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Waiver Wire: Belt starting to surge

Senior Fantasy Writer
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Danny Salazar caused the staff here at CBSSports.com a few headaches this week. After touting him as a strong Week 20 play, Salazar promptly went out and disappointed against the Twins, giving up three runs in four innings. He then lost his second start of the week when Scott Kazmir was brought back into the rotation.

But it might be wise to stick by Salazar. He put up ERAs of 2.36 and 2.71 the last two years in the minors, with a 1.07 WHIP and 10.2 K/9. He only threw 71 pitches in that game against the Twins, and could have recovered from the rough start to shut the team down over two or three more innings. But it seemed like the Indians wanted to keep his arm fresh and not waste the innings in a game against the Twins. And Salazar will get some extra rest with Kazmir returning and bumping him back.

It's understandable that owners would want to bail on Salazar now -- he's given up seven runs in his last two starts and is a largely unknown quantity with a history of arm trouble. And the Indians have been a little inconsistent in their treatment of him -- letting him go 100-plus pitches one game, then yanking him after 71 pitches the next. But I think talent wins out here and Salazar could come roaring back with a string of solid performances to close out the year.

The Big Leap

Brandon Belt, 1B, Giants (59 percent ownership, up from 46 percent)

As most baseball players often do, Belt revealed the reason for his recent success at the plate in the middle of a blog post centered around a review for the latest Ryan Reynolds movie.

In his Brandon and Brandon blog, (which he writes with Giants shortstop Brandon Crawford), Belt explained why he was suddenly smashing the ball: he moved back in the batter's box and began holding the bat in his fingers, as opposed to his palms. Belt says the coaches had been trying to get him to make these changes "for a long item," but it took some encouragement from Buster Posey, a few other teammates and even Domonic Brown ( if you have a few minutes, read this story about how Bam Bam Meulens has a role in Belt's resurgence) until he relented and tried the changes.

"I saw results immediately," Belt wrote in his blog. "I felt I was really tapping into my ability, like I did in spring training." Belt hit .410 with eight home runs and a 1.265 OPS in 24 spring games this year. Since that Phillies series, where he sat and worked on his adjustments, Belt is hitting .417 with three home runs and a 1.306 OPS in 11 games.

We've been waiting for Belt to really break out for a couple years. And now, with changes in his batting stance and box positioning, we may be seeing him take off. Belt is dialed in, and should be added in all Fantasy formats.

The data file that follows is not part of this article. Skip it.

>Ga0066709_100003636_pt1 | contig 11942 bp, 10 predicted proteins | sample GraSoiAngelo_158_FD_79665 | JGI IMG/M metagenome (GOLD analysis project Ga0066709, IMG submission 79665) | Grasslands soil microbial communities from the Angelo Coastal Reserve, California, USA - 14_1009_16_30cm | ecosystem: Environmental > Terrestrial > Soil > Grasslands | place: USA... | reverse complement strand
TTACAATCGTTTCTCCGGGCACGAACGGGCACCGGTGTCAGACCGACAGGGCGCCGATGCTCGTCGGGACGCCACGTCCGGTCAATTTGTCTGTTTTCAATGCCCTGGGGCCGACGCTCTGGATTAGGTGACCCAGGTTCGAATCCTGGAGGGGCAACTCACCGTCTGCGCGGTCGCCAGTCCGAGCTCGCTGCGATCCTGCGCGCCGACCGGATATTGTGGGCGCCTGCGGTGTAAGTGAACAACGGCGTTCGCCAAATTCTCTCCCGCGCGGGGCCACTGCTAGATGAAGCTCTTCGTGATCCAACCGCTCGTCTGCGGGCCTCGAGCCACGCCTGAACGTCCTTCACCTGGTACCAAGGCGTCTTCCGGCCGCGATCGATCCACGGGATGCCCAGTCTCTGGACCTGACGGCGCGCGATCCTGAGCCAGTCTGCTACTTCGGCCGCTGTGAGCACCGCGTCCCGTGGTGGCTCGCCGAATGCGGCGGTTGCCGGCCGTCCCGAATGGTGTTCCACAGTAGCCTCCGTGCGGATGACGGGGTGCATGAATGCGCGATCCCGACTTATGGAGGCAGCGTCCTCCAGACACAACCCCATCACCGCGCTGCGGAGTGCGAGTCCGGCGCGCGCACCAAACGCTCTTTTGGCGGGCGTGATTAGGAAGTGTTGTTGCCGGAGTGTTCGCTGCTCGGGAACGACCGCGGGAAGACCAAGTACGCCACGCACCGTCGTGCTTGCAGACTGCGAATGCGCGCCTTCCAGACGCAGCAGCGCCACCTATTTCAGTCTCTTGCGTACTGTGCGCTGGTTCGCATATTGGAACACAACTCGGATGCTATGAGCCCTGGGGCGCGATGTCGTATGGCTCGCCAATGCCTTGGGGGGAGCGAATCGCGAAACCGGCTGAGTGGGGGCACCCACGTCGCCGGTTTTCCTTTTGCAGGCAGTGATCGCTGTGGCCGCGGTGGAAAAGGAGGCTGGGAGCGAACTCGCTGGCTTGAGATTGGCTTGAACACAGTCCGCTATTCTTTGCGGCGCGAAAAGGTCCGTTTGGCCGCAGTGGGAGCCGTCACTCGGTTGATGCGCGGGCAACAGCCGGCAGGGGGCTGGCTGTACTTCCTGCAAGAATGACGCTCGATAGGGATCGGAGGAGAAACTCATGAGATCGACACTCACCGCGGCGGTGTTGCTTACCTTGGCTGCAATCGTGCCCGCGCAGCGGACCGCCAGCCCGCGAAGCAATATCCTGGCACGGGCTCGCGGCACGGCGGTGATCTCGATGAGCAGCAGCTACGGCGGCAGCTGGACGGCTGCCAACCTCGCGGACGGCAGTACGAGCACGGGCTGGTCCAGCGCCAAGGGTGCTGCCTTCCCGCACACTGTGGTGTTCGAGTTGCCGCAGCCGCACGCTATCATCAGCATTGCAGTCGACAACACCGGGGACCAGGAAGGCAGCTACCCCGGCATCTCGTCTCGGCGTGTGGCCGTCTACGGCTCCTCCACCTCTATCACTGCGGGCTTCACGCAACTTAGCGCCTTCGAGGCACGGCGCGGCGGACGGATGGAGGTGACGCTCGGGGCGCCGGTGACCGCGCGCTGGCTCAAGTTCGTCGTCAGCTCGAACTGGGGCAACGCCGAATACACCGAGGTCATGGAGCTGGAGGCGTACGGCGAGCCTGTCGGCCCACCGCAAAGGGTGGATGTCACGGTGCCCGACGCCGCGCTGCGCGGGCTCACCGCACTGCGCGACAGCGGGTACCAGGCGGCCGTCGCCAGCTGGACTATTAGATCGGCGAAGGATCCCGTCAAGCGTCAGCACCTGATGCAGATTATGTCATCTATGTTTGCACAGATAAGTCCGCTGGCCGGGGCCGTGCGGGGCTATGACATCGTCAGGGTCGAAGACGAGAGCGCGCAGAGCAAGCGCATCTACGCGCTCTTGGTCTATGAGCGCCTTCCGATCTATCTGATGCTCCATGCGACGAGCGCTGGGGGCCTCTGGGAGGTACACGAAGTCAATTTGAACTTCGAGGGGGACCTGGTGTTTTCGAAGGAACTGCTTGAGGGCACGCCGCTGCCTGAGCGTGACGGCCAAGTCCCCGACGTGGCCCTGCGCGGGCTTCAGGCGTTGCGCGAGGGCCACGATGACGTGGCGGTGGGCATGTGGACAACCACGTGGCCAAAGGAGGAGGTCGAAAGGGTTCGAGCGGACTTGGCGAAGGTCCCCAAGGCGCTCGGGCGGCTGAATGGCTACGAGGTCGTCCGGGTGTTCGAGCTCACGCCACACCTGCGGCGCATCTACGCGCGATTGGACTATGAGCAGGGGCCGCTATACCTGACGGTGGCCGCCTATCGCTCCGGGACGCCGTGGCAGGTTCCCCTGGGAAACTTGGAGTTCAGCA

Post-Deadline Trade!

Emilio Bonifacio, 2B, Royals (Owned in 13 percent of leagues)

Bonifacio was sent to the Royals on Wednesday for a player to be named later. While it may not register more than a blip on most radars, this could turn out to be a fortuitous deal for speed speculators in Roto leagues.

The Royals have struggled to find a starting second baseman all season. Chris Getz has started 49 games with Elliot Johnson starting 36, Miguel Tejada 22 and Johnny Giavotella 10. Bonifacio, who has made 134 career appearances at second base in his career, could solidify the position for the rest of the season. He can also contribute in the outfield, where David Lough and Jarrod Dyson have gotten regular playing time, or at third base, where Mike Moustakas is currently absent as he nurses a calf injury

The question here is how effective Bonifacio will be. He averaged 35 steals in 2011 and 2012, despite only playing in 64 games last year. And he's managed 12 steals over 262 at-bats in sporadic playing time with the Blue Jays this season. And the Royals like to run -- they're second in the majors in steals with 93.

So Bonifacio has upside -- essentially everyday at-bats at second, third or the outfield with a skill that is highly valued by his team -- but you'll have to keep your batting average expectations low (.250-.260-ish) and don't expect much outside of the speed. He's worth an add in Roto leagues based on his steal potential, but I'd be wary of Bonifacio's Head-to-Head league value, with little to contribute in other categories.

Guy I Added Based on a Hunch

Jake Arrieta, SP, Cubs (Owned in 3 percent of leagues)

Most Added Players (as of 8/15)
Player % change
1. Bruce Chen, RP, Royals 25
2. Danny Salazar, SP, Indians 23